The Slider, Chapter One: The Old Man and the Court Order


I was 98 years, three months, and two days old when they came for me. Had it not been for the dream warning, I’d have been sound asleep, taken unaware. As it was, I’d been up for hours. Pacing, going over the details of my plan. Waiting to see if I was right, if my alleged heirs had really sunk that low. Maybe I should have split already, probably should have, but they’d been spiking my coffee for nearly a year before I figured it out. My mind still wasn’t entirely clear. Maybe never would be.

And…here they came. Two Sheriff’s deputies, for Pete’s sake. Roger, the social worker, complete with his partner in state crime, Sally Blue. What’s-her-name, the Victim Advocate. At the rear, my greedy ex-wife Jessica and two of my biological brood, Little Miss Piggy and Kermit the Toad. Not charitable to think of one’s blood kin in those terms. I knew that. Then again, Margaret and Kerm weren’t exactly the types to inspire charitable feelings in anybody. I remembered when Margie was a fair-haired toddler, blue eyed, dimpled cheeks, charming as a young Shirley Temple. Now, at sixty-something, she looked more like a vicious female version of Buddha, no disrespect to Buddha. Kermie, two years younger, rail thin and narrow minded to fit. How dare I keep on living, keep on keeping their inheritance of millions from them? They’d fix me, they would. All they needed to round out the picture was a fully geared up SWAT team and a sniper or two.

All to take one frail, senile old man into custody, deliver him to the state hospital at Warm Springs. Thank the Lord and pass the biscuits, I’d cultivated enough friends at the courthouse. Shirley had told me the truth of it. “Judge Emenson signed the order. Seventy-two hour hold for evaluation. Allegations of mental incompetence, potential danger to yourself and others.”

“Thanks, sweetheart.” I’d hung up then, having things to do and unable to listen any longer to the sympathy in her voice. Shirl knew damn well my mind wasn’t gone even if it did get a little foggy sometimes. “Sometimes” meaning every time I fixed myself a cup of coffee. I’d finally figured it out. Barely in time. The fog was still there. It might always be there. Didn’t know what the hell they’d put in my Folger’s, whether it was short-acting or did permanent damage. Obviously crossed the blood-brain barrier. Messed up my thinking and my gut.

But not enough. By the stars that shine, not quite enough.

I lifted the little digital camera, aimed through the picture window, and took a few shots of the Crazy Man Capture convoy. One day I’d hang the best print on my office wall. Maybe.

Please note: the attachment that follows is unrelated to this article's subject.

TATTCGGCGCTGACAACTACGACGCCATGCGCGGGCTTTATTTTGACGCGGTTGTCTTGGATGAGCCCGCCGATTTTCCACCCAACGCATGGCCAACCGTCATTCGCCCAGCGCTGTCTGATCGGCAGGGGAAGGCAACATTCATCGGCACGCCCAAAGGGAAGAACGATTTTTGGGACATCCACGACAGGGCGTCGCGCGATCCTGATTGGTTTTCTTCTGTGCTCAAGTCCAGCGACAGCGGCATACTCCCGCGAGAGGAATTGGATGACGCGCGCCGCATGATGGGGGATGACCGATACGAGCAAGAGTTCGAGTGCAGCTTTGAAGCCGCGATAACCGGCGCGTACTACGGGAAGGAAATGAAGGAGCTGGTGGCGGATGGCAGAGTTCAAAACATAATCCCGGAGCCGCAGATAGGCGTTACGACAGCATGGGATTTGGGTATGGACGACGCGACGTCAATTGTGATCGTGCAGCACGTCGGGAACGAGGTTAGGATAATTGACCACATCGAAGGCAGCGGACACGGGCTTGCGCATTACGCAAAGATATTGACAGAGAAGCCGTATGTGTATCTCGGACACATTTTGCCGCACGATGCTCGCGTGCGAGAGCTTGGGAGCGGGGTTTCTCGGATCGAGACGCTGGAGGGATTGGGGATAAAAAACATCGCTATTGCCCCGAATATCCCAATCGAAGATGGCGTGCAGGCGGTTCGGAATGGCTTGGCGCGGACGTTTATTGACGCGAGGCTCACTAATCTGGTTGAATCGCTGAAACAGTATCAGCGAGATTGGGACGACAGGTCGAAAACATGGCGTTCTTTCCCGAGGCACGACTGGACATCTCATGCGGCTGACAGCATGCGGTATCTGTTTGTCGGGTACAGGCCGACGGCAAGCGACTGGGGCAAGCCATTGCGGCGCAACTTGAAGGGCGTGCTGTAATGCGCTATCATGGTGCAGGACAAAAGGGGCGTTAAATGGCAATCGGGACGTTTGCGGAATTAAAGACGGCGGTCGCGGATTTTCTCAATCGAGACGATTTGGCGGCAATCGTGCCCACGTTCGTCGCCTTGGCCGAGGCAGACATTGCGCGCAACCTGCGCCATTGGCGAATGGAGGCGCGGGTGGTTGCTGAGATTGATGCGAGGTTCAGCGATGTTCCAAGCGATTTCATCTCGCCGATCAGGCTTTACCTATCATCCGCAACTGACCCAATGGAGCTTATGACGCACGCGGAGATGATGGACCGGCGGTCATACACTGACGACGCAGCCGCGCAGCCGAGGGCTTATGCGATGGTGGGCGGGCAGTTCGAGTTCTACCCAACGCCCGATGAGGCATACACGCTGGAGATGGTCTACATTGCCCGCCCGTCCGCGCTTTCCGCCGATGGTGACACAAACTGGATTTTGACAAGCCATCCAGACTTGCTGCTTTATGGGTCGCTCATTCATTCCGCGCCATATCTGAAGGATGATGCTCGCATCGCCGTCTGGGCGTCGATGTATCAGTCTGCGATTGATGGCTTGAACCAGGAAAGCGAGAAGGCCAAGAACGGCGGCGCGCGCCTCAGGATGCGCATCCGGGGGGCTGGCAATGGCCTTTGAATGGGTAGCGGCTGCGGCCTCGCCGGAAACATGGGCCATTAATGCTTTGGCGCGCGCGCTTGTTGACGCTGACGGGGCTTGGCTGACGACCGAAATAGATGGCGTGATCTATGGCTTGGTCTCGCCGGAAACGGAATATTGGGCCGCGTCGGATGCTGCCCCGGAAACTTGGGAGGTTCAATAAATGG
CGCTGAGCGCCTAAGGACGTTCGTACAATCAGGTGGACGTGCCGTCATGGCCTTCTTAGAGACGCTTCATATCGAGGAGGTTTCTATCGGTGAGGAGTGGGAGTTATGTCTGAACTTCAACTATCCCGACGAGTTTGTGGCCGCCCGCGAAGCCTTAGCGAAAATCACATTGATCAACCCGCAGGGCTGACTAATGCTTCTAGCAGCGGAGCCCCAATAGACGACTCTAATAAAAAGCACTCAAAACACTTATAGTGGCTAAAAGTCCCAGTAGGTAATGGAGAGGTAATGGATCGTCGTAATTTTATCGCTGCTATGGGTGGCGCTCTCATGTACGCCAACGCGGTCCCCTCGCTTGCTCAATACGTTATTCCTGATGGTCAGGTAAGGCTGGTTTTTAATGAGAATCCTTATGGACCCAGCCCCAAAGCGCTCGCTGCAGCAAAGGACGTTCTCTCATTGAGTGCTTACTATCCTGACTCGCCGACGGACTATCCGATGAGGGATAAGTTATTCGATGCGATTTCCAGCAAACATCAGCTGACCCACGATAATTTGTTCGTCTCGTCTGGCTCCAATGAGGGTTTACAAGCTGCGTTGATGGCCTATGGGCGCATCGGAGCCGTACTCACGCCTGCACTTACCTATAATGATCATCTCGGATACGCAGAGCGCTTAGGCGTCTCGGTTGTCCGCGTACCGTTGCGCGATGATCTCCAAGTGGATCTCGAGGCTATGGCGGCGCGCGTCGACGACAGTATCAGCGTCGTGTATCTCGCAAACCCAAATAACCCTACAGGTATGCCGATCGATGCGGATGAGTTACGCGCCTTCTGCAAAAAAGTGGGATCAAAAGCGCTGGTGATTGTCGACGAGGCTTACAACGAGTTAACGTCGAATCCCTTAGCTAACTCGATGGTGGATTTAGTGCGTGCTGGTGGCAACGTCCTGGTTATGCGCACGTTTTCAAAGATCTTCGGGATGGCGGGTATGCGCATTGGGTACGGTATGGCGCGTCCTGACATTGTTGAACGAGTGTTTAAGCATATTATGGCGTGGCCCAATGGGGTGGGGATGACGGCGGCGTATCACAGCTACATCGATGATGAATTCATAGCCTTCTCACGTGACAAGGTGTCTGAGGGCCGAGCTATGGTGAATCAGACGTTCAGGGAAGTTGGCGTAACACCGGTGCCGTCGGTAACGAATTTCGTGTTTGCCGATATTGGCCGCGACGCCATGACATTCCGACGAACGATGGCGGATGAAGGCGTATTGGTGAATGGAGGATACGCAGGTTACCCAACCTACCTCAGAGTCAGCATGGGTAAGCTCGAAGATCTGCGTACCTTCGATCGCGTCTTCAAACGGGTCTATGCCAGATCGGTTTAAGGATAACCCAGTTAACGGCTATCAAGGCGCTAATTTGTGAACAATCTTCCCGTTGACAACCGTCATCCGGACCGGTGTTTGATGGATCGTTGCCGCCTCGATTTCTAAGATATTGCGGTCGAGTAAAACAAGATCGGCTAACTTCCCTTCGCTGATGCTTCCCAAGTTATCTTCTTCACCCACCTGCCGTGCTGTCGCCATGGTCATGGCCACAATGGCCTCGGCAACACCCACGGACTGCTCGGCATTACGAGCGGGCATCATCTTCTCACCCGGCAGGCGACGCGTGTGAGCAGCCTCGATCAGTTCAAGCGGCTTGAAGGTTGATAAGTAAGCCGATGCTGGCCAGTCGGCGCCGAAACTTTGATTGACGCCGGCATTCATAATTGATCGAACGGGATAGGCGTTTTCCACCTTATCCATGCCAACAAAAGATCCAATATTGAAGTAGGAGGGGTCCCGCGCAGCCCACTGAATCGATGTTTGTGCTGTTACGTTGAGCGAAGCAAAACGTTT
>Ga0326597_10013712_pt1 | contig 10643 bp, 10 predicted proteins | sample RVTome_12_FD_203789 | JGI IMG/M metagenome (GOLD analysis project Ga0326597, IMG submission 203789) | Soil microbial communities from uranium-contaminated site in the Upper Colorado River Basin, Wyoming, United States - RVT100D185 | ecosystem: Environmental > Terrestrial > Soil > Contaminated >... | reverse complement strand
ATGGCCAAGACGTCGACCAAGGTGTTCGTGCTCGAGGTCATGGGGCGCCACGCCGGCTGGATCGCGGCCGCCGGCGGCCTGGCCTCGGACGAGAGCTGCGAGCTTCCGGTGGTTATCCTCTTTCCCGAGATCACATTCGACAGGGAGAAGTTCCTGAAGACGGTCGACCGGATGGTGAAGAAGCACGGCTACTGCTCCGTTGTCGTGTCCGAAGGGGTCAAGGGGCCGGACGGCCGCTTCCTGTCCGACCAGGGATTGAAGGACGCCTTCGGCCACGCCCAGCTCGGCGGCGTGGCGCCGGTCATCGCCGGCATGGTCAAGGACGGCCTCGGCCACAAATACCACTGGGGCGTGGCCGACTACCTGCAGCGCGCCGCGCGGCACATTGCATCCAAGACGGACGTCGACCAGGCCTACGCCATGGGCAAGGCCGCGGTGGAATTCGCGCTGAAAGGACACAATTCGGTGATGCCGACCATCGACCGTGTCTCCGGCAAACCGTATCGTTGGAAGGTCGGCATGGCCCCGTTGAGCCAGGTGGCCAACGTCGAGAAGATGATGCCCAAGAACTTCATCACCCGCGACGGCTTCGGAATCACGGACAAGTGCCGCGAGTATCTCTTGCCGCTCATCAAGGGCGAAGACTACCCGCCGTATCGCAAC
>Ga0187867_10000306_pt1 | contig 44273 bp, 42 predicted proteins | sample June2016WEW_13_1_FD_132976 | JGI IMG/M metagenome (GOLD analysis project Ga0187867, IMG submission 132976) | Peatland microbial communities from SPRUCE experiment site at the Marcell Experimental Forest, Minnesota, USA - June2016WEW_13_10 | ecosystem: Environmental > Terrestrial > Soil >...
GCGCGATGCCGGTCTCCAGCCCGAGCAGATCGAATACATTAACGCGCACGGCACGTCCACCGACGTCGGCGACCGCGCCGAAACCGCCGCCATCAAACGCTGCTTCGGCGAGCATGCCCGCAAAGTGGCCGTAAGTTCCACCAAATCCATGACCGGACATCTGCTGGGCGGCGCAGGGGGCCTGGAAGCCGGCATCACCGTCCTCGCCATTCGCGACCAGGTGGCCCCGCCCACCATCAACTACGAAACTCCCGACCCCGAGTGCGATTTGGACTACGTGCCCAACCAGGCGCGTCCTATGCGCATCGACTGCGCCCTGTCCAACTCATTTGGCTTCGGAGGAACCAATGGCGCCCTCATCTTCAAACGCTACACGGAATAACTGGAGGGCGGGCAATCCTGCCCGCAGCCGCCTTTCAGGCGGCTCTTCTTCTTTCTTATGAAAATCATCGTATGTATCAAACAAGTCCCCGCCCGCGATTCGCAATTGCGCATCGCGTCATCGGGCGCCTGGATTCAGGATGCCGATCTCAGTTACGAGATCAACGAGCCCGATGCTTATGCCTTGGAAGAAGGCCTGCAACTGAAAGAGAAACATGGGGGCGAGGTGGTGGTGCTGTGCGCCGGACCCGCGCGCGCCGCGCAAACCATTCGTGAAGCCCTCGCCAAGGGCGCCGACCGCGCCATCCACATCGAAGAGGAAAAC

“Time to scoot,” I muttered, turning away from the glass. If they ever had me imprisoned in the nuthouse, even for this so called “hold for evaluation,” I’d never get out. Pig Girl had her connections.

They weren’t but a few hundred yards from the parking pad now, easing over the rutted trail to my four thousand square foot country home with attached garage. I was cutting it too close. Across the room, down the hall, hang a right, out the back. Nothing to carry; everything that needed to be gone was already gone. Down the steep bank to the creek bottom. “Scoot, scoot, scoot,” under my breath. Into the brush, plenty of leaves for cover during this fine rainy month of June. Across the swollen waters, soaked to my waist, would have gone down in the current with all those slick, round river rocks underfoot but the old man ain’t stupid. Double rope across, ready and waiting. No way to screw it up.

Well. There’s always a way to screw it up. Didn’t, though. On the far bank, pull the rope end, slipknot lets go from around the young cottonwood, haul the rope across, gather it up, hurry hurry hurry.

Good. Got the rope. In deep cover now. Plenty of cover, all three miles upstream to where my horse is waiting. If a griz or a pack of wolves hasn’t gotten her.

Squat. Sit. Listen. If anybody ias going to scream in frustrated rage, it will be my fat daughter.


Aha. I grinned, silent as a snake hunting gophers, motionless as a hawk perched on a telephone pole but not out there in plain view. Oh no. Not me. During my baseball days they’d called me The Slider ’cause of my signature pitch and the way I stole bases. I’d just slid out from under their cast net. They’d put the word out, not so much the authority types but the alleged heirs, spend what money they had trying to track me and my millions down.

Good luck with that, assholes, I thought. Good luck with that.



“He didn’t! Oh no he didn’t!” Margaret Cavanaugh Jones had finally quit screaming but her head was waggling from side to side in denial.

“He obviously did.” Her brother was no less irritated but he hid it better. He also wasn’t nearly as short on funds as his spendthrift sister.